Value and animals: A reply to "Towards a Marxist Animalism"

Ren exploiting Stimpy's labor power.

A short comment upon a proposed re-working of Marx's value theory to include non-humans, arguing against the notion of animal exploitation as understood in Marx's sense.

Since essays about value theory are usually written in a dense style that proves hard to decipher for laypersons, I've tried my best to word my arguments in an accessible way, and I apologize beforehand to all Marxist readers for any simplistic representations that I nonetheless deem necessary. The essay is basically split into two arguments: (1) Why is Marx's theory of value 'anthropocentric'? (2) How can value theory be utilized from an environmentalist perspective? As such, this article is both a criticism of what I perceive as a misconception of value theory, and how a better understanding of it can enhance environmentalist critiques of capitalism at the same time. Special thanks go to Khawaga for his insightful contributions to the piece.

When Marx wrote Capital, his principal aim was to clarify what sets capitalism apart from other forms of human society. In doing so, he frames exploitation outside of moral categories. For him exploitation was not simply a question of right or wrong, but an issue of our subjugation to the social relations of production; its essence being capital. Importantly this social relation is reproduced in our everyday lives and perpetuated by our behaviors because all activity must necessarily occur and confirm to these social relations. We do so both consciously AND unconsciously: we know that we can buy anything with money (and we do, and have to do so, on a daily basis), but we don't know why it works that way. In explaining the unconscious side of our social relations, Marx points to processes that vanish behind their results, hiding in plain sight the reasons, for example, why our bosses get richer while we struggle to make ends meet, hate the daily grind of our soul-sucking jobs, and feel like we just want to call in sick again.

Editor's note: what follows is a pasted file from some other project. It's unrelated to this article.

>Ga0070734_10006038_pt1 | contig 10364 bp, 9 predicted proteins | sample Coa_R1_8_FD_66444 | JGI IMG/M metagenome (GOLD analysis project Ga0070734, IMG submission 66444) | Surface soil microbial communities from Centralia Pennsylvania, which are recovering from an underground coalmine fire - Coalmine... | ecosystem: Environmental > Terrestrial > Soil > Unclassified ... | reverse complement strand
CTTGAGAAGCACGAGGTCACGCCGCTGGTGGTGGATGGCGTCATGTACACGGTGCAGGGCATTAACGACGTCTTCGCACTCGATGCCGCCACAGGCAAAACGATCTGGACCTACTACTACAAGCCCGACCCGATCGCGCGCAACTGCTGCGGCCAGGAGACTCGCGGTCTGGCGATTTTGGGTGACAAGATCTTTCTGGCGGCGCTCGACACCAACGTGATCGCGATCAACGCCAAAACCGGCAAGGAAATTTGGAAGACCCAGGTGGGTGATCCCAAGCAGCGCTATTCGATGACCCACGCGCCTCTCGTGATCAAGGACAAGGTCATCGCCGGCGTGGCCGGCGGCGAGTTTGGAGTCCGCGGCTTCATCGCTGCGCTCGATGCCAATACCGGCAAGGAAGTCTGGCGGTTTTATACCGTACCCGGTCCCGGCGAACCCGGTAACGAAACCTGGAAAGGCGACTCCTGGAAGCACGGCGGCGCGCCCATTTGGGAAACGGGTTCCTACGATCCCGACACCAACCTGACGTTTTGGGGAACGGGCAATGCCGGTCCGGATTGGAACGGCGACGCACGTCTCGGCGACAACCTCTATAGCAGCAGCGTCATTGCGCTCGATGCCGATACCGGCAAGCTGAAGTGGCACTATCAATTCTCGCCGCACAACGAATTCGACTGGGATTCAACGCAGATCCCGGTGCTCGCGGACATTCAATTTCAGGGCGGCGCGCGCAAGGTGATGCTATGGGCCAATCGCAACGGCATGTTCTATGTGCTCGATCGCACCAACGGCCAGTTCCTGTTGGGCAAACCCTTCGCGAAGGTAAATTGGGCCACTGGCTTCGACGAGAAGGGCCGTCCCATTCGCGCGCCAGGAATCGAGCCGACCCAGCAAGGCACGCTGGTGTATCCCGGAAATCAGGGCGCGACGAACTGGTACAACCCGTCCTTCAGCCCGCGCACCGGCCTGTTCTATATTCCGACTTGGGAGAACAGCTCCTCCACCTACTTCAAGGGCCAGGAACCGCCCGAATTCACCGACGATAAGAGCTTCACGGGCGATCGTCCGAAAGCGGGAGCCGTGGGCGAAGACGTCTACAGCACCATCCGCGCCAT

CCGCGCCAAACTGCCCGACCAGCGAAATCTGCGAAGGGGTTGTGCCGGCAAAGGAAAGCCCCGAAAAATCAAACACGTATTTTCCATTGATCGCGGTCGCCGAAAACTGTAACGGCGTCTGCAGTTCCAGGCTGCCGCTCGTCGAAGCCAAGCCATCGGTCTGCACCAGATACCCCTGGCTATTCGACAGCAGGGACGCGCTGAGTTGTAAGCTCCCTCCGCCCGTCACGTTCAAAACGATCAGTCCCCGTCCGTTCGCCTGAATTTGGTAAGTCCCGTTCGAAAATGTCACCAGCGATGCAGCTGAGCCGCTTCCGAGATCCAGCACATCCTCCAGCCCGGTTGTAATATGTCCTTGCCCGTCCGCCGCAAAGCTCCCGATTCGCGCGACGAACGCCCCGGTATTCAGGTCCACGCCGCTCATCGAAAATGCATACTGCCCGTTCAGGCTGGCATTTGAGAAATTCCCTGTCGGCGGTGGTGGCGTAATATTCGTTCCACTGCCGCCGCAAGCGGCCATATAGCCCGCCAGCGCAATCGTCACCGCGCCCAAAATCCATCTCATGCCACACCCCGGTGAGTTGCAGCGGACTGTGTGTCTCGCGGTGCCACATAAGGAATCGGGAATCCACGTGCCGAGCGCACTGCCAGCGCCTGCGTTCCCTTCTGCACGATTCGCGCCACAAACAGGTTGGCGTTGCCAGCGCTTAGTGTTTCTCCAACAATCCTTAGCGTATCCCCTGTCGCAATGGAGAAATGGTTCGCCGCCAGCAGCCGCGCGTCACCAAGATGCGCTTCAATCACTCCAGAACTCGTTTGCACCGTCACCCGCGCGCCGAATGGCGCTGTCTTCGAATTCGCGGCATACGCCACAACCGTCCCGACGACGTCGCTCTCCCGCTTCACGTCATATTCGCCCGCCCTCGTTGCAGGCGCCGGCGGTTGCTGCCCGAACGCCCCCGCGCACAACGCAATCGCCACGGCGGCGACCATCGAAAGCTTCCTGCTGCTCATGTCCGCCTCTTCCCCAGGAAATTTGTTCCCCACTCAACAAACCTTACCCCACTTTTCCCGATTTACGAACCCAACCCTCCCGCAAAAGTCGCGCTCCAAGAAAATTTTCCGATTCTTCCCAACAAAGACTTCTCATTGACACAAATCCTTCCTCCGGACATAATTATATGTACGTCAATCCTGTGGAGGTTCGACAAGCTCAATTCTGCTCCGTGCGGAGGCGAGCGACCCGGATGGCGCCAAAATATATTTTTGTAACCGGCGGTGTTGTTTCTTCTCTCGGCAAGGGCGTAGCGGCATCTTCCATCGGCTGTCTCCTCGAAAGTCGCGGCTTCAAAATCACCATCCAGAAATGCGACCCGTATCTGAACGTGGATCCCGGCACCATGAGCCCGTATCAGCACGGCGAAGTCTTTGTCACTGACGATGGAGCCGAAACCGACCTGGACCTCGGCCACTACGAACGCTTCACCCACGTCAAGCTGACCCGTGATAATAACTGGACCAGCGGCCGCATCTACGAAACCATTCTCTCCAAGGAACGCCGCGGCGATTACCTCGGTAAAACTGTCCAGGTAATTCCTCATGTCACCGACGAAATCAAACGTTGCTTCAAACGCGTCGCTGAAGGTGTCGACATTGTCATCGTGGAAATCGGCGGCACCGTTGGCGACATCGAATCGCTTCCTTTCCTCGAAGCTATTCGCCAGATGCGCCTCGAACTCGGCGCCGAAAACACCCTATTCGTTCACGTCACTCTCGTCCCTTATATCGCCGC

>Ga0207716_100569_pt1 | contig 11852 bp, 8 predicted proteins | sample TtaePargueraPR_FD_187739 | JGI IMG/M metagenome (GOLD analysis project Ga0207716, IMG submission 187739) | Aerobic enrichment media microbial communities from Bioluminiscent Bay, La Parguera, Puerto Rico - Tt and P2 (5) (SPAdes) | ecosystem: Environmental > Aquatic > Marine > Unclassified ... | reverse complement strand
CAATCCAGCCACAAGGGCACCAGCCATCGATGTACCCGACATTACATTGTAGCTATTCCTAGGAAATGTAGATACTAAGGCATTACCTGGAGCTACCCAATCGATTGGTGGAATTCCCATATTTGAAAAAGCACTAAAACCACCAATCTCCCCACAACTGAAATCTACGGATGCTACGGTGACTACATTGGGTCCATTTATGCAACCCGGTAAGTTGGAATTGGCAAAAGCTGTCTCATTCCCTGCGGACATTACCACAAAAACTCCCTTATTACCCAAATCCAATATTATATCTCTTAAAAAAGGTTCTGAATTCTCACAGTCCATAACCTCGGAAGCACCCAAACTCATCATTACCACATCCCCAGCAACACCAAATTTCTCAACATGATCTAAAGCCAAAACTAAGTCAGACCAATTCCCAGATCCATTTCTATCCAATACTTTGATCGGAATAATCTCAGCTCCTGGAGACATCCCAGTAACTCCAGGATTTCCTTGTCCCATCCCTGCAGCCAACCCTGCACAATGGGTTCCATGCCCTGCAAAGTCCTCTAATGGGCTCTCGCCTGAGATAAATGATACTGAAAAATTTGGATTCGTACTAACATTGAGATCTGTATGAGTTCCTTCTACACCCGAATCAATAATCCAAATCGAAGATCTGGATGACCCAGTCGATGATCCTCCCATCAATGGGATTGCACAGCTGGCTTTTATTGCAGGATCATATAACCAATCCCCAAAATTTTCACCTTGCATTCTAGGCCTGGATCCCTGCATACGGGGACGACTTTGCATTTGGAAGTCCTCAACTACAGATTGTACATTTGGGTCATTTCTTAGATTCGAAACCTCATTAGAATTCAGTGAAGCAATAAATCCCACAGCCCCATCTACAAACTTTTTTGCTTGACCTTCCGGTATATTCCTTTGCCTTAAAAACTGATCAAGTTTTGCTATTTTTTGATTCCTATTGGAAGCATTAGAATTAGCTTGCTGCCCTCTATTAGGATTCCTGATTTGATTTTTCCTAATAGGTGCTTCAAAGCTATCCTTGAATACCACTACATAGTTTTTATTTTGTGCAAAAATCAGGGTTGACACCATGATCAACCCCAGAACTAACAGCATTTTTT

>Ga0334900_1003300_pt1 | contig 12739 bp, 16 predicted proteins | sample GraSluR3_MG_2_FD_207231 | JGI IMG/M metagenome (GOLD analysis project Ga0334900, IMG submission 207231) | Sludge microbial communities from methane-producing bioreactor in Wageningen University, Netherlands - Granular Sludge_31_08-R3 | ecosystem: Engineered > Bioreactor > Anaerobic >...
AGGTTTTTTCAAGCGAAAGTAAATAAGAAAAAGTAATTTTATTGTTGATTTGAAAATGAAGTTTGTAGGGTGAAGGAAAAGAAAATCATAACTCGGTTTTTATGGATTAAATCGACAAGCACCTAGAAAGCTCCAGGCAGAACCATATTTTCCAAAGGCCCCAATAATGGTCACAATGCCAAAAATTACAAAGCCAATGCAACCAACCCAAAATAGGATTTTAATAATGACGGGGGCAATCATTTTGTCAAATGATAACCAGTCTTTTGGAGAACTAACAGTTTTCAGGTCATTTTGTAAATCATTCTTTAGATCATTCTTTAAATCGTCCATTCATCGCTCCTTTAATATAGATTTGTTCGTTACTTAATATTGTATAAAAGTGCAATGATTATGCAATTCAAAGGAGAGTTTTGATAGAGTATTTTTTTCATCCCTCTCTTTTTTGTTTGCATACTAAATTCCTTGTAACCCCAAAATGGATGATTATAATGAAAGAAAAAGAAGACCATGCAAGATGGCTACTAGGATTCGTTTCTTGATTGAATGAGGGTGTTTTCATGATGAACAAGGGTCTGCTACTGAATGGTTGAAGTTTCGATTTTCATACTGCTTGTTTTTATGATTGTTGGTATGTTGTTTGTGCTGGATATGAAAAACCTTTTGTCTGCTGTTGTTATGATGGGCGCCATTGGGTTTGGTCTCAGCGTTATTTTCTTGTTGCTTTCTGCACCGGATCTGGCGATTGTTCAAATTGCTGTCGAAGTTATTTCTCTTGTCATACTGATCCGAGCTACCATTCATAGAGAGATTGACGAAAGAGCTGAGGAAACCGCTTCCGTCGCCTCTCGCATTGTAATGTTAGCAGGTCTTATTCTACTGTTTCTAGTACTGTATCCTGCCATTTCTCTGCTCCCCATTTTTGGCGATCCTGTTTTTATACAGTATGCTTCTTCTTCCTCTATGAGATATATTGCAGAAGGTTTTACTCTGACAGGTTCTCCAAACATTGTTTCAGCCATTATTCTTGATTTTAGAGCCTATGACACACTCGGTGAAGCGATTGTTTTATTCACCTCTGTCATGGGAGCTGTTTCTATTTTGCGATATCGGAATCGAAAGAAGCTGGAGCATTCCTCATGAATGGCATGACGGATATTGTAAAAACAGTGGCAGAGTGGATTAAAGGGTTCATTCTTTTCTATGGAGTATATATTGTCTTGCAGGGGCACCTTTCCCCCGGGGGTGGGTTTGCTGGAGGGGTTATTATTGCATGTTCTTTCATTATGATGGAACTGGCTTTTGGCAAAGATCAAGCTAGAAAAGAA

At the heart of these processes is value. Marx characterizes the substance of value as labor; all commodities are exchangeable precisely because they are products of labor. Of course we can't simply go to a store and trade our old shoes for a new shirt: we need money as an intermediary. We can sell some stuff, and buy something else in return. It goes without saying that this is not enough to get by, and since money doesn't grow on trees, we have to work for a living. At the same time, we work solely for our employers for a sizable part of our working day: our wages mask this fact as a fair day's pay for a fair day's work, and we are told to get a second job or try harder if we don't earn enough. Marx called this the commodification of labor power, the necessity to work for someone else because we have nothing else to sell.

At first, exploitation may appear to be about your working conditions, how much you get paid, the denial of rights, or a general sense of powerlessness in the face of daily drudgery. For Marx, however, exploitation has a specific meaning that is directly tied to the separation of the working day into a necessary and surplus part. The necessary part is the time of the working day that we work for ourselves, and the surplus part belongs to the capitalist in the form of surplus value. Exploitation, then, rests not on the defrauding of the workers since their labor power is compensated by a wage, the height of which correlates to the value which is necessary to reproduce their labor power. No matter how high the wage, exploitation rests solely on the length of the surplus part of your working day, a fact that remains beyond superficial observation.